By Stuart Bruce, 19/11/2014
China and the US have reached a crucial bilateral agreement to reduce emissions and now Australia should face increased scrutiny of its climate policy from overseas. Our position as G20 host and president magnifies the potential damage for our reputation. Clive Palmer recently allowed the Direct Action policy to pass into law on condition that the Climate Change Authority was funded for 18 months of research into emissions trading schemes. The same Clive Palmer who voted a few months ago to abolish Labor’s emissions trading scheme. How is an emissions trading scheme (labelled a carbon tax) a waste of consumers’ money yet somehow handing $2.5 billion of taxpayers’ money to polluters is not?
It is partly to do with the ‘carbon tax’ label itself and how the issue is handled communicatively. This point bears repeating as we review how we got to the situation where a coal baron is deciding our climate policy. In cognitive psychology, the elaboration-likelihood model describes two routes through which people process issues and are persuaded in a contest. The route where a person thinks carefully about the debate and is influenced by the relative strength of the arguments is called the central route. The route where a person does not think carefully about the debate and is instead influenced by superficial cues is called the peripheral route. People who have low knowledge and/or interest in the complexities of carbon reduction and economics are likely to process the carbon tax issue through the peripheral route.
The peripheral route involves the use of simplistic thought processes known as heuristics – mental shortcuts all people use to make sense of the world around them. A relevant shortcut here is called a schema, which is a frame of understanding relied upon as a quick way to organise prior knowledge and process new information. Unfortunately, most people have a negative schema around tax so the language of taxation around this debate was devastatingly effective at bringing negative associations to the surface for a lot of people. Whether it’s Eddie Maguire proclaiming poker machine reform to be a ‘footy tax’ or the Greens recently saying the data retention policy is a ‘surveillance tax’, there is a reason the word tax is applied when it is incorrect, it activates the negative schema.
From the perspective of those opposing an emissions trading scheme, once the media was using the term ‘carbon tax’, the battle was already won. All the opposition had to do was get the tax label associated with the policy and that would trigger enough of an irreversible foreclosure on the policy psychologically. Furthermore, when Abbott framed climate policy as a hip pocket issue and Labor engaged on those terms, they also tacitly affirmed a superficial rendering of the policy contest. The grand conundrum at the heart of our prosperity – that our energy system has tipped the vital balance of the life systems on the planet – became nestled amongst other issues, like the mining tax or debt and deficit. Those with low knowledge and/or interest who were processing in the peripheral route and with the negative tax schema were assured to perceive it in the negative.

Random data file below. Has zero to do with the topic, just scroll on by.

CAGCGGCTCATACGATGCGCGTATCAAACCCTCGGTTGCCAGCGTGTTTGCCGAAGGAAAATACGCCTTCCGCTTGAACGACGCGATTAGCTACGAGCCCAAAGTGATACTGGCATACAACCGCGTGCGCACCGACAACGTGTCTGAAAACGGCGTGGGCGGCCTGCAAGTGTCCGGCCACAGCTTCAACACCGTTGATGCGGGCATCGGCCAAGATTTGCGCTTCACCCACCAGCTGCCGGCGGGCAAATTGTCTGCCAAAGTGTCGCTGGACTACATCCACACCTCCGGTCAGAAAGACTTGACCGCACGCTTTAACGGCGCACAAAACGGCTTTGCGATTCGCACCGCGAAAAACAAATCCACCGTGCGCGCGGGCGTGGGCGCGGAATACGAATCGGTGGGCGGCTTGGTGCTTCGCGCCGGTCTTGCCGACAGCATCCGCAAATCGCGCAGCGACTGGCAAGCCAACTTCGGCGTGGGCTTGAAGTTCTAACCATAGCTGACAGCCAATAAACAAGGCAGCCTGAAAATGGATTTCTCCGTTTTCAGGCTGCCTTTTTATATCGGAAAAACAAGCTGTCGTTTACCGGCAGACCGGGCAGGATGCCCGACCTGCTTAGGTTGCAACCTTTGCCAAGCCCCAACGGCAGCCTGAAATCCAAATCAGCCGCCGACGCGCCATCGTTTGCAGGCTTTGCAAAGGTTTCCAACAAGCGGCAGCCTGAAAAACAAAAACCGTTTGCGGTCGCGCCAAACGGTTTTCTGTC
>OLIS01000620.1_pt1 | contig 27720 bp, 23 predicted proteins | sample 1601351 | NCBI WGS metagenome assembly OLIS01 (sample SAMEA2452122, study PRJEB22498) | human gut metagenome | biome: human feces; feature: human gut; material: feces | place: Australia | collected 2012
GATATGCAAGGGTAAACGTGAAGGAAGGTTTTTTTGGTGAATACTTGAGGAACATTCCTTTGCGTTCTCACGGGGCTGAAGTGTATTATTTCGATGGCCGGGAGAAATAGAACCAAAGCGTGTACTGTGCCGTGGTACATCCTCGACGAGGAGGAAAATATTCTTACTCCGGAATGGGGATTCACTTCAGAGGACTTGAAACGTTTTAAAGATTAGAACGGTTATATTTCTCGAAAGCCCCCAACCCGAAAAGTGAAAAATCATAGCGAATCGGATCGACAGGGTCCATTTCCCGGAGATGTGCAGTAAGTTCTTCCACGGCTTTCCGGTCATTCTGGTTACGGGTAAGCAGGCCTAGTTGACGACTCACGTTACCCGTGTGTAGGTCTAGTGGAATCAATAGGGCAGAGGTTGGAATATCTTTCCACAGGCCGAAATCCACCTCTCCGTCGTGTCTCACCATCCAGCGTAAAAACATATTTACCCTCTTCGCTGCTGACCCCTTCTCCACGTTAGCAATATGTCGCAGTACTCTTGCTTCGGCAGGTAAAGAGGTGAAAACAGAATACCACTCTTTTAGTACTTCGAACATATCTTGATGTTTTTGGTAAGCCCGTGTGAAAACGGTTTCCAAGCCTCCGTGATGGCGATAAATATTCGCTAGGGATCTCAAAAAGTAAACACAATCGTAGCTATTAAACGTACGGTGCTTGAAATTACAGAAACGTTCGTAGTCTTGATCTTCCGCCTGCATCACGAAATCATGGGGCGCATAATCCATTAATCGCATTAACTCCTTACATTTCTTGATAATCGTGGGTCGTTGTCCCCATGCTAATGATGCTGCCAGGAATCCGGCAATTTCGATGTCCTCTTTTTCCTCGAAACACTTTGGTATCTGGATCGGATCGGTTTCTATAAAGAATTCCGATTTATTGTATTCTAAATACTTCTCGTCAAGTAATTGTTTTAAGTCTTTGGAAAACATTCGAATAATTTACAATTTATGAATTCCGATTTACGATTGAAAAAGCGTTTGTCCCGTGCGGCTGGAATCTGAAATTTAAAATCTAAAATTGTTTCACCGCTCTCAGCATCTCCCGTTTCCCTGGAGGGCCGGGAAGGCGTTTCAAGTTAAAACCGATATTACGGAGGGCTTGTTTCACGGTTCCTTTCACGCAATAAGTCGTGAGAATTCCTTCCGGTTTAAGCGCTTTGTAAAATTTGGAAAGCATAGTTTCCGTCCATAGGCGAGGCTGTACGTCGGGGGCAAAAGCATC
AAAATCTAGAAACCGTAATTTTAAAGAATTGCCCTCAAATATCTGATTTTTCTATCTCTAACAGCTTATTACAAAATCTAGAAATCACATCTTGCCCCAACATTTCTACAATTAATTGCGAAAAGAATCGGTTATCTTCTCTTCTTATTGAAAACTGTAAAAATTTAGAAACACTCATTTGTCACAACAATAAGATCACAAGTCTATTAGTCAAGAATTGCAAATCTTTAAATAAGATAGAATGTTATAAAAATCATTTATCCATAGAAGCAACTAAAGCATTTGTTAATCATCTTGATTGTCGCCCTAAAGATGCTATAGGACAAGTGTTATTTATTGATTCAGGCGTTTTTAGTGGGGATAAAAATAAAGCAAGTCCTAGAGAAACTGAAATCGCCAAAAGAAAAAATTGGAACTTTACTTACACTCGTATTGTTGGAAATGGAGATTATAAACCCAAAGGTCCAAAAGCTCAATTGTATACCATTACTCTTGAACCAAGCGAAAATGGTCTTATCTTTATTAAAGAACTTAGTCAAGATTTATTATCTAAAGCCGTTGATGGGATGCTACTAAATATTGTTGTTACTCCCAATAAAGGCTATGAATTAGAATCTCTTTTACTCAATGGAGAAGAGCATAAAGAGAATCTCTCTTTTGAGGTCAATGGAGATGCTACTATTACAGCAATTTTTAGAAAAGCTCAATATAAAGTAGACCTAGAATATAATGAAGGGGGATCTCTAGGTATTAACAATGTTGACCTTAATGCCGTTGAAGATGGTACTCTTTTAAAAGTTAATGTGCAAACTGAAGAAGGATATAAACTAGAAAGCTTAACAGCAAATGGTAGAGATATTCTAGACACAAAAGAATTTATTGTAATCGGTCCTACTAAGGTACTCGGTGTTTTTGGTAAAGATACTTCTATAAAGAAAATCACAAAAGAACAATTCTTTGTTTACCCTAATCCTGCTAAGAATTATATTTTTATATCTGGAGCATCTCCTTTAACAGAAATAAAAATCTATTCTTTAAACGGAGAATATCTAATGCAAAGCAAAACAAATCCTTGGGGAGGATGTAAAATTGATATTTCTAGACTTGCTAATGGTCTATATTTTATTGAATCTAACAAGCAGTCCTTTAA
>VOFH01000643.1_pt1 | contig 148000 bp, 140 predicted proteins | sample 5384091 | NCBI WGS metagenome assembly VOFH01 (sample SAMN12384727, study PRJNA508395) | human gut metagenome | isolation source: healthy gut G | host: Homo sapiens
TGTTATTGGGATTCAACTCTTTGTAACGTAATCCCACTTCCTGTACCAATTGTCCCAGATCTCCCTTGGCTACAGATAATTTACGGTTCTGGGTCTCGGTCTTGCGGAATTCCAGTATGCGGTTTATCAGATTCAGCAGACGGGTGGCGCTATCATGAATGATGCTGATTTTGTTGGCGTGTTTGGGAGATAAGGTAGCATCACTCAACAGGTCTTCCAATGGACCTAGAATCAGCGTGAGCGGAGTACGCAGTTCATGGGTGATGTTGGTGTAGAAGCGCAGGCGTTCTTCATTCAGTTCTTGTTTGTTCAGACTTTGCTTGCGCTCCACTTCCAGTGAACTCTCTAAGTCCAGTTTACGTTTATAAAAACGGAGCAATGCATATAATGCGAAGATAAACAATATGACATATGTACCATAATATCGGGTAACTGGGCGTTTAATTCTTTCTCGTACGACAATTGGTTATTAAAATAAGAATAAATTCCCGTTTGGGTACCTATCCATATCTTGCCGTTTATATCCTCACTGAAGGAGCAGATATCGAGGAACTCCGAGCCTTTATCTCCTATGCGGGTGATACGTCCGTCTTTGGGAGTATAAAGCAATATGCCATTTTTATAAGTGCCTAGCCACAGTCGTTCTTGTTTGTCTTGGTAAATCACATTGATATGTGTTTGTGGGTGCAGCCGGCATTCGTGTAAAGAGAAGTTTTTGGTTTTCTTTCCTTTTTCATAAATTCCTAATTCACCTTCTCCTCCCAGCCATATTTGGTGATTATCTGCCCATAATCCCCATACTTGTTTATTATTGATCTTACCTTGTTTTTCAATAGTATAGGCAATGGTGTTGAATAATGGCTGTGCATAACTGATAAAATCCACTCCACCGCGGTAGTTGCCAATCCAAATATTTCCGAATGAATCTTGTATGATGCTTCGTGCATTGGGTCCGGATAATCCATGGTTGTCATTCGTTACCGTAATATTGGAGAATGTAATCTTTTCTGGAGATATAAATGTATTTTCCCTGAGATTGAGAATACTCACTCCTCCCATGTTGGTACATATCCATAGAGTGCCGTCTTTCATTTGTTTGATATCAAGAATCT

Once these factors were at play, they were very hard to counter. Julia Gillard acknowledges that one of her biggest mistakes was going along with Tony Abbott’s false ‘carbon tax’ language when the mechanism at the core of the climate policy was specifically a pricing mechanism. When you lose control of the constructs like that, you allow your opponents to dictate the narrative and define the meaning of each element in the debate. She mistakenly thought she would get brownie points for straight-talking but it only opened her up to the mother of all scare campaigns.
In contrast, Tony Abbott and Joe Hockey navigated the semantic battlefield with far better results. The tax to pay for the Paid Parental Leave Scheme. It’s a levy. The $7 fee to visit the Doctor? Not a tax. Re-indexation of fuel prices? Not a tax. Increased revenue from bracket creep? Nope, no tax there either. They even stand by the paid parental leave levy as evidence of an implied increase in taxation generally-speaking and avoid constructs that admit specific tax mechanisms; allowing them to deny breaking the “no new taxes” promise.
We now have a policy that rejects a pricing mechanism (with minimal cost to consumers) and approves a huge $2.5 billion cost to taxpayers. It didn’t have to be this way. Labor and all supporters of competent public policy and climate action, needed to be much firmer in defending the use of correct labels and descriptors. Instead they ran with those from opponents which had the failure of the policy embedded in them. I cannot win an argument against the carbon tax. It never technically existed actually but was still this mythological demon of taxation that wreaked havoc as a toxic tax on everything. That I cannot defend. However, a temporary fixed price on pollution for an emissions trading scheme – where polluters pay and they pass less costs on over time – so that Australia can proudly carry its weight on this threat to human prosperity. That I can defend.